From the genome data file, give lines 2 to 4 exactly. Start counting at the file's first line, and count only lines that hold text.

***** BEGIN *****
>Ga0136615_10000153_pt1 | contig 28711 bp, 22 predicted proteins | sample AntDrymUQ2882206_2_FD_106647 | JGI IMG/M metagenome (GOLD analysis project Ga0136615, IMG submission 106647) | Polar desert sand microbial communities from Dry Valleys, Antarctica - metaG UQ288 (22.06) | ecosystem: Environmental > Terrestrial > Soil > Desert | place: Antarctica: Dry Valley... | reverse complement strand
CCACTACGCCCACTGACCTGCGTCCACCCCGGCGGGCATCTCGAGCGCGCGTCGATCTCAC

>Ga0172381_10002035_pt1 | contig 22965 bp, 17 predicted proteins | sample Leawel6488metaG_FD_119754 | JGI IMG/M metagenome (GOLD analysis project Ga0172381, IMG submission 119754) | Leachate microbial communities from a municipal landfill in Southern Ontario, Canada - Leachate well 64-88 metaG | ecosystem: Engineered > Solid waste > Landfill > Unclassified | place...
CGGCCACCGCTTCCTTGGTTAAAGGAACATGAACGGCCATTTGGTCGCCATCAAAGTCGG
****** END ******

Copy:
CCACTACGCCCACTGACCTGCGTCCACCCCGGCGGGCATCTCGAGCGCGCGTCGATCTCAC

>Ga0172381_10002035_pt1 | contig 22965 bp, 17 predicted proteins | sample Leawel6488metaG_FD_119754 | JGI IMG/M metagenome (GOLD analysis project Ga0172381, IMG submission 119754) | Leachate microbial communities from a municipal landfill in Southern Ontario, Canada - Leachate well 64-88 metaG | ecosystem: Engineered > Solid waste > Landfill > Unclassified | place...
CGGCCACCGCTTCCTTGGTTAAAGGAACATGAACGGCCATTTGGTCGCCATCAAAGTCGG